Using the mid-1914 estimated population figure, Batley’s population density was estimated at 11.4 which equated to 7,296 persons to the square mile. The report explained whenever there are more than 400 persons to the square mile mortality is adversely affected.

HOUSING, OVERCROWDING and CLOSET ACCOMMODATION: The report highlighted that in common with other West Riding of Yorkshire towns back-to-back houses abounded in Batley, the great majority being of this type. Ventilation in these houses was unsatisfactory “and it is now an established fact that the death rate amongst the inhabitants of back-to-back houses is considerably greater than amongst those who occupy through homes

Overcrowding was also common. The Registrar General’s standard considered a room overcrowded if more than two people occupied it. Using the 1911 census as a basis, 6,975 people in Batley lived in conditions of overcrowding. This was 19.3% of the town’s population.

Toilets, referred to as closet accommodation, were another issue in the Borough. As the report stated:

It seems difficult to understand why a working man with his family should be obliged to share a closet with their neighbours when his more fortunately situated fellow citizen would be indignant at such a suggestion being made to him.

Yet, according to the 1913 Report, in Batley the minimum requirement was one to every two houses, and in the large majority of houses occupants shared with the occupants of another house. Apparently public opinion was “not yet ripe in Batley for the insistence of one water closet being provided for each house”.

In previous reports (e.g. 1911) the stated aim was to convert all privy and pail type closets to the more hygienic water type, with the recognition that the water carriage system for disposing of human waste reduced the number of disease outbreaks and deaths. The Borough was steadily working towards this, although householders did object on the grounds of expense and the liability to damage from the effects of winter frosts. Despite these complaints, during 1914 a further 108 privies had been converted to water closets, bringing the total in Batley to 6,719.

But in 1914 the town still had nine pail closets, essentially outhouses with a seat under which a receptacle was placed to collect human waste. The Corporation would then arrange for this so-called ‘night soil’ to be collected regularly. It also had 156 privies. These outside shelters, with rudimentary wooden seats and no running water, were essentially compost heaps of human waste. If they filled up before decomposition took place the waste was dug up for eventual use on the fields. Householders were responsible for arranging this – but it could easily be neglected. The town also had 50 blocks of trough water closets, and the Borough had to employ a man to empty them daily. Besides the expense, they were frequently a source of nuisance especially in warm weather.

WATER SUPPLY: The Borough of Batley was supplied with water from its own reservoirs, Yateholme, Riding Wood and Ramsden, located in the hills near Holmfirth. Within the Borough was Staincliffe Reservoir, a service reservoir to distribute the supply. An additional supply was obtained from the Dewsbury and Heckmondwike Water Board. The Urban District of Soothill Upper was historically supplied with water by the Halifax Corporation, and this continued in 1914. There had been no water supply shortages in 1914.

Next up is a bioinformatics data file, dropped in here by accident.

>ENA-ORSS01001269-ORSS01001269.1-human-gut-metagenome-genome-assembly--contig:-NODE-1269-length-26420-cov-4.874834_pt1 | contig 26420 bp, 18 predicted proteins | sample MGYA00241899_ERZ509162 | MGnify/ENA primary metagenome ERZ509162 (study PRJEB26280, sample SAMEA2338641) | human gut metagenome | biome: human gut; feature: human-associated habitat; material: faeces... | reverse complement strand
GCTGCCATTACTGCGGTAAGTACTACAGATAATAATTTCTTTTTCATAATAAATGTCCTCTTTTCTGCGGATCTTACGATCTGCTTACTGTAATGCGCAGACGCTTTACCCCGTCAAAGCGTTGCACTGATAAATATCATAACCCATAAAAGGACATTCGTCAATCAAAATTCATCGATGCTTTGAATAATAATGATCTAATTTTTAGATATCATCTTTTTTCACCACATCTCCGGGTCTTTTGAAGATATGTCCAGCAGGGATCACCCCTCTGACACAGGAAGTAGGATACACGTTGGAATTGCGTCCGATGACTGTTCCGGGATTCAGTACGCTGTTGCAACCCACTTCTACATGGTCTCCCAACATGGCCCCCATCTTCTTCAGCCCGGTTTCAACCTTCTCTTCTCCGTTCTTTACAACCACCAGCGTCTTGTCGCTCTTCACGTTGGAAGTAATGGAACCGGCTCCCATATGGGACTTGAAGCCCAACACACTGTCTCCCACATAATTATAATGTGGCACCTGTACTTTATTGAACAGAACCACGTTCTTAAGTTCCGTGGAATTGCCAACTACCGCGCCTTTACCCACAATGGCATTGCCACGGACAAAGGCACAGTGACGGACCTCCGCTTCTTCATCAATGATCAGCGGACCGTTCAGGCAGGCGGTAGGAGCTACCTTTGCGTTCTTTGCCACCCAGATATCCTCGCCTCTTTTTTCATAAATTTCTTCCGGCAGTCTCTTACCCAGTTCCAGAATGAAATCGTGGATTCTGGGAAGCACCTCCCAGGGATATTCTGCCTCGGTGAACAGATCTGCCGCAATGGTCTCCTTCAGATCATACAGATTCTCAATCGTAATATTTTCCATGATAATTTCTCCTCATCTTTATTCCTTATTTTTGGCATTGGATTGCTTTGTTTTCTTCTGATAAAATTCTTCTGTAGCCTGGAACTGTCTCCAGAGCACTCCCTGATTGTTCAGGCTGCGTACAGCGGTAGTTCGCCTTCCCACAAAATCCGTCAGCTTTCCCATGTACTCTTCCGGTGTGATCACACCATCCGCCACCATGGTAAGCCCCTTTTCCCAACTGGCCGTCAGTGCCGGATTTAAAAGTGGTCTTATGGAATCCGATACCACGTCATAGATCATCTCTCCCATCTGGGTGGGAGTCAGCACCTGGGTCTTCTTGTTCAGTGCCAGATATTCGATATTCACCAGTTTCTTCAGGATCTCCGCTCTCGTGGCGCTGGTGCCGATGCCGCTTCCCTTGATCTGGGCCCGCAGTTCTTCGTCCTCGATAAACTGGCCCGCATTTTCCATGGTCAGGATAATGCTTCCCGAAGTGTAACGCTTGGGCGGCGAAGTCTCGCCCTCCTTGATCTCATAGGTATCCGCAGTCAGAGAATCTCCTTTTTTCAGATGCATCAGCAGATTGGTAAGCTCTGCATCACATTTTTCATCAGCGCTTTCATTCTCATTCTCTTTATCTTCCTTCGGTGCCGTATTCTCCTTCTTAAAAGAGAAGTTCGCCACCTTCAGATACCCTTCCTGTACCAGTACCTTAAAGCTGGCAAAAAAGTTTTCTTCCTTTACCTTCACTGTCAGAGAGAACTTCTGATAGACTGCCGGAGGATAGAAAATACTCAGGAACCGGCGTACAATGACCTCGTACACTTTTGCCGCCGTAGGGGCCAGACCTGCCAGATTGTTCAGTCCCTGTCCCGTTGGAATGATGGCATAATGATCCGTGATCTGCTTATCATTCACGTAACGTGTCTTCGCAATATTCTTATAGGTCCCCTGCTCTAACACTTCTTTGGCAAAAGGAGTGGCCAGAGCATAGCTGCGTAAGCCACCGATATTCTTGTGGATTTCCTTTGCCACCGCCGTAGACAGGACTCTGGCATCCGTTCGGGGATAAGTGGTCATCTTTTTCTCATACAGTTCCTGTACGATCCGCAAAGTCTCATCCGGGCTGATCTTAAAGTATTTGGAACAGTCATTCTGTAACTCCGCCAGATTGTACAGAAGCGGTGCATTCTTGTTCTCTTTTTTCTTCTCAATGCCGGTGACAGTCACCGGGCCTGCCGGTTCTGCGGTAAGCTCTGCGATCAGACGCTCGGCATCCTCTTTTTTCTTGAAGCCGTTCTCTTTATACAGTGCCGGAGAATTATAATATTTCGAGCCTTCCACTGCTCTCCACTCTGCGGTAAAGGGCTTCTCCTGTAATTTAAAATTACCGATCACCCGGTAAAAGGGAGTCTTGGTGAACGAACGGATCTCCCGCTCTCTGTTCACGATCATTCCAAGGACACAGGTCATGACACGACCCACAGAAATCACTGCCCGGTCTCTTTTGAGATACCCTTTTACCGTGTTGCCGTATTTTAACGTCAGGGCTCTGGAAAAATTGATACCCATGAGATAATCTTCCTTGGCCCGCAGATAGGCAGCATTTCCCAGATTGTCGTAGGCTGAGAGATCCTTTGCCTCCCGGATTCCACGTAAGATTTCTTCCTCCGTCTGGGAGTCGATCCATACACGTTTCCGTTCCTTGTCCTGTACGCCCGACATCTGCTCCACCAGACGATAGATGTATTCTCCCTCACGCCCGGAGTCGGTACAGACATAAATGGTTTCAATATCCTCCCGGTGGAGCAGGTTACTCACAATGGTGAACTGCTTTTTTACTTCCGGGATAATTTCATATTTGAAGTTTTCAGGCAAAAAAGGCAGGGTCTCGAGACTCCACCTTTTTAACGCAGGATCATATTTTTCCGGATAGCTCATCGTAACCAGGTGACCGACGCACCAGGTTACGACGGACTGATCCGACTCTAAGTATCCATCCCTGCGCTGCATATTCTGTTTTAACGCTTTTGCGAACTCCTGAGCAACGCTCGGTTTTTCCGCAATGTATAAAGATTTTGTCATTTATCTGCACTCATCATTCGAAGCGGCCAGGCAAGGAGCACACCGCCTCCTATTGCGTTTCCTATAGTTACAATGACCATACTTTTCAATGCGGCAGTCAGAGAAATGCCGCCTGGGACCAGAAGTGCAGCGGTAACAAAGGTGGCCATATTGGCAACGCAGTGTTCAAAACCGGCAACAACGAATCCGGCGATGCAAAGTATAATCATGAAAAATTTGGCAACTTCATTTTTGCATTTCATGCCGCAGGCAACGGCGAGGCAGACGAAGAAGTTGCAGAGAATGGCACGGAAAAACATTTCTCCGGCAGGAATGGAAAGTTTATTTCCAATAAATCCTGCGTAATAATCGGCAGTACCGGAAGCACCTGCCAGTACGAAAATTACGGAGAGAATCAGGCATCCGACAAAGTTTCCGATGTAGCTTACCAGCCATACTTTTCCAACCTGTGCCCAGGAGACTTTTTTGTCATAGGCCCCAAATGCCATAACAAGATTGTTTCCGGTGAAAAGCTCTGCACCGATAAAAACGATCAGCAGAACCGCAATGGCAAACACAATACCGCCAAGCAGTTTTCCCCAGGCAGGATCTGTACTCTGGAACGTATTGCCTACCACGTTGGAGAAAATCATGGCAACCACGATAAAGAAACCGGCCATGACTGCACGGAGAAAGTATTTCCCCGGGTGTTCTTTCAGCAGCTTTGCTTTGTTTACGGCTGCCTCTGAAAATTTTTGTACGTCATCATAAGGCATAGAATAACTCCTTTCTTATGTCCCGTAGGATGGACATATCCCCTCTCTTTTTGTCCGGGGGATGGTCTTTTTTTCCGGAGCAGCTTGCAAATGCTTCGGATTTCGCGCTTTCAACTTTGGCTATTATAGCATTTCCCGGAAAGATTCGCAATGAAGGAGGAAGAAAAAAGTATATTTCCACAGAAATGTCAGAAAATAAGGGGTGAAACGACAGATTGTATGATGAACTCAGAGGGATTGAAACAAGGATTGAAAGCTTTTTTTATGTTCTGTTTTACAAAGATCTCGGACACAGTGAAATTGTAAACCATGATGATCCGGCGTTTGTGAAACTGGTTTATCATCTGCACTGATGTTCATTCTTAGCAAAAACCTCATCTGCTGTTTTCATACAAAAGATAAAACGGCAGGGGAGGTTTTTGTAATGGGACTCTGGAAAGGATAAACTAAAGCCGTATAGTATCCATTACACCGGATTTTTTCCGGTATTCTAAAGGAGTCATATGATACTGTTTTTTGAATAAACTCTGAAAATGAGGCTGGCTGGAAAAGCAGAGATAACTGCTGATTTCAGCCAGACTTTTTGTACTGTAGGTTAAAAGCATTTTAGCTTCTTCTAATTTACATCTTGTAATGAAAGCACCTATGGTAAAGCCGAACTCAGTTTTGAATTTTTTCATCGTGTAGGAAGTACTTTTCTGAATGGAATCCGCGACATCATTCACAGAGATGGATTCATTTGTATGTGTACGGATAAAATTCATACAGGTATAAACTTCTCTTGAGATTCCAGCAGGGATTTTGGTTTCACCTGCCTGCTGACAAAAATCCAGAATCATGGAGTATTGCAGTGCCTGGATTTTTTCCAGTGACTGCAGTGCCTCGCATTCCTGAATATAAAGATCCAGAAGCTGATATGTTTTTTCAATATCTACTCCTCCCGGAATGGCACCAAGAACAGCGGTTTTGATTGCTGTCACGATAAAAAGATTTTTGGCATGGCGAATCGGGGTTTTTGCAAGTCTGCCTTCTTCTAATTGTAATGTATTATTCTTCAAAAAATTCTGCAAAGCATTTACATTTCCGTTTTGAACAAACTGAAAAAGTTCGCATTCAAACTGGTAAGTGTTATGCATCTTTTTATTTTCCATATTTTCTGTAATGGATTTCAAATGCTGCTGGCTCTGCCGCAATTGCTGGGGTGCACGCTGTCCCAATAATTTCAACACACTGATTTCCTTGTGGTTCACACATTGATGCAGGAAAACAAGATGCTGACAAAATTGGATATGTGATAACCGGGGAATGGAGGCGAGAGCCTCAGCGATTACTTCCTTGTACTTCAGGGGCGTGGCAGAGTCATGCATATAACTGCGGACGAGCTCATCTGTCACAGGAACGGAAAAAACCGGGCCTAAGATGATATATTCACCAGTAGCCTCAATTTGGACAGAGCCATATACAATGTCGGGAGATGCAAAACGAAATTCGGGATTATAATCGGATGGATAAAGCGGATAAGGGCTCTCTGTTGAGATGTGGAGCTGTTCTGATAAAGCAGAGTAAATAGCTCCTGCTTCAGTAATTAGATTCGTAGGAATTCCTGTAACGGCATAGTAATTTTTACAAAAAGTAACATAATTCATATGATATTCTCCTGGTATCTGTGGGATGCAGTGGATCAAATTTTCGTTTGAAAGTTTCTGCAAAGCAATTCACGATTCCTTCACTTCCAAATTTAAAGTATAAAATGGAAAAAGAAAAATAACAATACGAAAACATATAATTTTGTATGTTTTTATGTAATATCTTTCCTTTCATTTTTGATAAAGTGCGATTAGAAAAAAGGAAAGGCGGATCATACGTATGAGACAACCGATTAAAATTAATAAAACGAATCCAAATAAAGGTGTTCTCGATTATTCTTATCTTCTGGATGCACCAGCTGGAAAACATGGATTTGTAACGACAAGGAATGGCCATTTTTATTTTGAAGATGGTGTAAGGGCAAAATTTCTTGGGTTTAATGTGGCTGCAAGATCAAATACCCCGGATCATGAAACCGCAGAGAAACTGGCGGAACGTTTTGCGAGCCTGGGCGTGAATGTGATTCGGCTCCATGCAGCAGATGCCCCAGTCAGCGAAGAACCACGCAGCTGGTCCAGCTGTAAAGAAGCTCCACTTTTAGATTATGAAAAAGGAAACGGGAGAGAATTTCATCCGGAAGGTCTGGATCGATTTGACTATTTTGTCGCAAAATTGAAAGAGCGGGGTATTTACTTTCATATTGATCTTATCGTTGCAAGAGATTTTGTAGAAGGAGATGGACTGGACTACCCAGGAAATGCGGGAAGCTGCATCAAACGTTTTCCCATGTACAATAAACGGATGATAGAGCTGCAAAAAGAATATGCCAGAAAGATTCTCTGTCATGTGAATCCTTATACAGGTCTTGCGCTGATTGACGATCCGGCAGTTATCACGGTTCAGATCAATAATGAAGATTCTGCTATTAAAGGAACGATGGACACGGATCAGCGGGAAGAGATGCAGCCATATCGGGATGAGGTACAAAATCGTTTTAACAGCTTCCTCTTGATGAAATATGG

I’ve written about the history of the town’s water supply in more detail in my post A Dirty Tale from a Yorkshire Town.

HOSPITALS: Batley and District Hospital was established in 1878. Supported by voluntary contributions it contained 45 beds. It had a consulting physician, a consulting surgeon, five honorary medical officers and a honorary radiologist.

Patients suffering from infectious diseases, such as scarlet fever, diphtheria, typhoid fever and small pox, were either sent to either Oakwell Joint Hospital, if they lived in the old Borough of Batley; or Dewsbury Joint Hospital, if they lived in the portion of Batley which was formerly in the Urban District of Soothill Upper.

SCHOOLS: The report stated there were thirteen Elementary Schools containing 29 departments within the Borough of Batley under the control of Batley Education Committee. These were Batley C. E. (parish church), Brownhill C. E., Carlinghow, Field Lane, Healey, Park Road, Purlwell, St Mary’s R. C., Staincliffe C. E, Warwick Road, Gregory Street, Hanging Heaton and Mill Lane. More to come about these in another post.

Hopefully this brief overview provides some background context to the town in which the St Mary’s parishioners lived at the period leading up to, and just after, the outbreak of the War.

I will examine some elements, such as occupation, housing etc. in more detail elsewhere in this study. This will include direct comparisons between St Mary’s and Batley generally.

1. The figures are as quoted in this 1914 report. I have not checked against the census itself. I will be analysing occupational data in a later phase of this one-place study.
2. Ibid

• 1911, 1913 and 1914 Borough of Batley Annual Reports of the Medical Officer of Health, but with a focus on the 1914 report.